Graphs are an essential part for any presenter trying to back up their message with cold, hard data, but when was the last time a graph excited you?
Let’s face it: although you know the underlying meaning of a data set, tweaking a graph so it’s both accurate and easy to understand is an art, even if you are a math wiz.
As a result, graphs usually don’t live up to the same standard as the rest of the slide deck. And worse, if they aren’t presented in an easy, accessible way, your analysis can be misinterpreted. Or even worse: ignored.
However, as long as you nail a few fundamental principles, not only will your charts and graphs will go from average to amazing, but also…
...you’ll gain some of the most desirable skills in the industry today– demand for data visualization skills have increased 2500% over the last five years.
In our free ebook, we cover both the basics pie charts, advanced treemaps and show how to use highlighting to ensure your takeaways are imprinted on the audience's internal hard drive.
But first thing’s first: why does data visualization even matter?
Your aim, with any presentation, should be to save the audience’s time and help them make the right decisions. You want to reinforce the right data, draw their eye to the right section of the page and do every bit of the analysis for them, without creating a bias.
Look: the quality of your graphs and charts can be measured by how fast the audience reaches the conclusion you intended, and how well they understood the information you presented.
The Basic: Pie Charts
What: Pie charts are best used when you need to compare how much different fractions make up of a whole. For example, you might use it to compare the distribution of product sales, such as soft drinks making up 40% of total sales.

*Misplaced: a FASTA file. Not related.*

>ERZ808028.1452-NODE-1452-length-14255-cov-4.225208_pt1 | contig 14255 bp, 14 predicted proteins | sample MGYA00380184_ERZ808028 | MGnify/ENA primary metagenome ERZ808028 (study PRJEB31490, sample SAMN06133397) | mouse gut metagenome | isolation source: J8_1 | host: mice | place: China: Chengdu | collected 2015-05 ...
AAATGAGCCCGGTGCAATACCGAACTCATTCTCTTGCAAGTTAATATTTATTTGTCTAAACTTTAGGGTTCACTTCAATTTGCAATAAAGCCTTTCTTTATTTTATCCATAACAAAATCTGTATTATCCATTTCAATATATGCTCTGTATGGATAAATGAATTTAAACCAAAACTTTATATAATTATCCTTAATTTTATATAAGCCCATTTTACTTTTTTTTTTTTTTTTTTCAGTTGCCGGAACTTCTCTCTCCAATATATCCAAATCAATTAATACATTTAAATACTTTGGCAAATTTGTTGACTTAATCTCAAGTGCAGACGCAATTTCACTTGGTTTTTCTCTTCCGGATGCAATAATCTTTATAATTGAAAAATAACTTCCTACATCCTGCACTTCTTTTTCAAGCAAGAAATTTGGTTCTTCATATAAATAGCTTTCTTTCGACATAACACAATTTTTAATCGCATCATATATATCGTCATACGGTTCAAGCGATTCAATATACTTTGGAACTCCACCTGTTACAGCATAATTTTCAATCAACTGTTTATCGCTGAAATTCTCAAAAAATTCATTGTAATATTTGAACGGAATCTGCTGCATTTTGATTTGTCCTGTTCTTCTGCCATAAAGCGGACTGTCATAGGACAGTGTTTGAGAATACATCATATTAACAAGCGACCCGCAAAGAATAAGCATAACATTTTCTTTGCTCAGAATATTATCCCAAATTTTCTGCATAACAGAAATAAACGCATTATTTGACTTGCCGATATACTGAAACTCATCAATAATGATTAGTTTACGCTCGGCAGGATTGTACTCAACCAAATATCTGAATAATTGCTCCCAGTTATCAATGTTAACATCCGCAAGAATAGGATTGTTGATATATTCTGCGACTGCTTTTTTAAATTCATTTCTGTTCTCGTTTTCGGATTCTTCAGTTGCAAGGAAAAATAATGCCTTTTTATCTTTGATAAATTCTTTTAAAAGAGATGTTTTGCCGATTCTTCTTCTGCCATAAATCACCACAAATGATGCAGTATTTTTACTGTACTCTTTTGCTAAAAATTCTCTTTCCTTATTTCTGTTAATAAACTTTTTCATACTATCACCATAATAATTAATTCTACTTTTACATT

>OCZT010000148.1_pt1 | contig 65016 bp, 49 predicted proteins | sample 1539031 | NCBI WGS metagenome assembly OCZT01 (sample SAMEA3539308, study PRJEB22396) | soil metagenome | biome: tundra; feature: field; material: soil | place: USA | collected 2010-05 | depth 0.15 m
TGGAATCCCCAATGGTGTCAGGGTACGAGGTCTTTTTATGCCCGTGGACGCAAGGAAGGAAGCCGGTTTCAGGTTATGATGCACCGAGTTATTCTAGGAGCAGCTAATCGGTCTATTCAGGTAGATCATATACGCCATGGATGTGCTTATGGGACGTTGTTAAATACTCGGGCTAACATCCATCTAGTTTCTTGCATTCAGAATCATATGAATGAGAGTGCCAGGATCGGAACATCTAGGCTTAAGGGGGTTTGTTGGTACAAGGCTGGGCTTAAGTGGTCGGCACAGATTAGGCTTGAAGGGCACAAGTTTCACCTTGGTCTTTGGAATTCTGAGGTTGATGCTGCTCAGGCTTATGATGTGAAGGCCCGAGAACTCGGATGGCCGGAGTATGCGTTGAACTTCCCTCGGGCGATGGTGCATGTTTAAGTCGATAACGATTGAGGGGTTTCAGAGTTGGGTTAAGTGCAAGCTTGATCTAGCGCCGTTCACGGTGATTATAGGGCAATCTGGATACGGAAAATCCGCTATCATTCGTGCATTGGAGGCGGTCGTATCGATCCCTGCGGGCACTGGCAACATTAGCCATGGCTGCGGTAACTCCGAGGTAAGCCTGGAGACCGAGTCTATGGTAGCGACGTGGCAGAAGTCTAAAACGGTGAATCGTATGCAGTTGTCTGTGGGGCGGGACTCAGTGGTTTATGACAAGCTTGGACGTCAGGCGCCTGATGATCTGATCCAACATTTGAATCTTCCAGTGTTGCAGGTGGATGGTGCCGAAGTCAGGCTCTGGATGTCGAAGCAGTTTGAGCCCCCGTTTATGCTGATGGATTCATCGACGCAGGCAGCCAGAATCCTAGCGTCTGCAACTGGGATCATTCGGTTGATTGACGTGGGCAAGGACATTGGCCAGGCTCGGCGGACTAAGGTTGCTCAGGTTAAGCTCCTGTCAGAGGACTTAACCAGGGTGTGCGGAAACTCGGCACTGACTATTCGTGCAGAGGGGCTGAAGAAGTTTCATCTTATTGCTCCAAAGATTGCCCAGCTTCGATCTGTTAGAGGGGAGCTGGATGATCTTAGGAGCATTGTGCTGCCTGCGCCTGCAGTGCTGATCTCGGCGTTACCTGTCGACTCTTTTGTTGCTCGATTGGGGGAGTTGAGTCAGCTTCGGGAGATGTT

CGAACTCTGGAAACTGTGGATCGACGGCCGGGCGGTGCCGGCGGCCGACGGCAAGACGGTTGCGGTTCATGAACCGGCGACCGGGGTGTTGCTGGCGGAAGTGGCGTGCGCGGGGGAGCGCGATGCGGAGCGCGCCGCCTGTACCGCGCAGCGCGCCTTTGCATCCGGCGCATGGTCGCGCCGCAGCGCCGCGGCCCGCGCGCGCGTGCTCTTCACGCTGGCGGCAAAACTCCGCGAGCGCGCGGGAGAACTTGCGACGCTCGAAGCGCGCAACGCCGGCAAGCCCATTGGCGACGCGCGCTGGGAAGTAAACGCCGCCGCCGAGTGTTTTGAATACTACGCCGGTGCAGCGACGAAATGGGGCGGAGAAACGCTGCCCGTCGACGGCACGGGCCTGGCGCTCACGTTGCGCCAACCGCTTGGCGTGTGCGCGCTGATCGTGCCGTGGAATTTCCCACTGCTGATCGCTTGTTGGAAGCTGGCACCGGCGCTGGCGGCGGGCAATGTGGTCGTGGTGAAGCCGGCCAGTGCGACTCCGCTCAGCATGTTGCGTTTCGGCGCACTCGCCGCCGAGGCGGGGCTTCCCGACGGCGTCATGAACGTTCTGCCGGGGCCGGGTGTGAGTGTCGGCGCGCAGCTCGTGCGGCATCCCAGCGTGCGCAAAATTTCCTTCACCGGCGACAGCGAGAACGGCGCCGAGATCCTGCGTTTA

Advanced: Pie Bars
Now that you nail the Pie Chart you can become more granular by adding a bar chart component. A good time to use the bar component is when you need to show the split of different sales categories.
How to do it? Figure out which variables are most important and extract them from the pie.
Highlighting provides simplicity and gives the audience an easy way to understand the main point quickly and clearly.
Let’s use highlighting in a scatter plot as an example.
In a scatter plot, it becomes more and more difficult to derive meaningful insights as the number of data points in the plot increases.
The key is to use a balanced combination of shapes, lines, numbers, and call-outs.
In this case, we highlight the take-aways on the relationship between income and education across Danish municipalities. Observe how certain numbers and shapes can be combined to highlight specific patterns and extremes.
The average income is over 3x higher for the richest municipalities compared to the poorest.
In 80% of all municipalities, less than 10% of the population has at least a bachelor’s degree – a strong correlation between income and education exists within this segment.
The correlation between income and education decreases as the education level exceeds 20% of the population.
Some of the most important decisions are made from conclusions drawn from computationally-derived data sets and span innumerable industries, from corporate finance to manufacturing. But with questionable charts and graphs, doubt may be casted on your findings.
So it’s paramount that your graphs and visuals are doing your analysis justice. Head over no-more’s checklist to make sure you’ve covered the most important points, provided in our free ebook. No-more subpar graphs, no-more faulty analyses, no-more unanswered questions.
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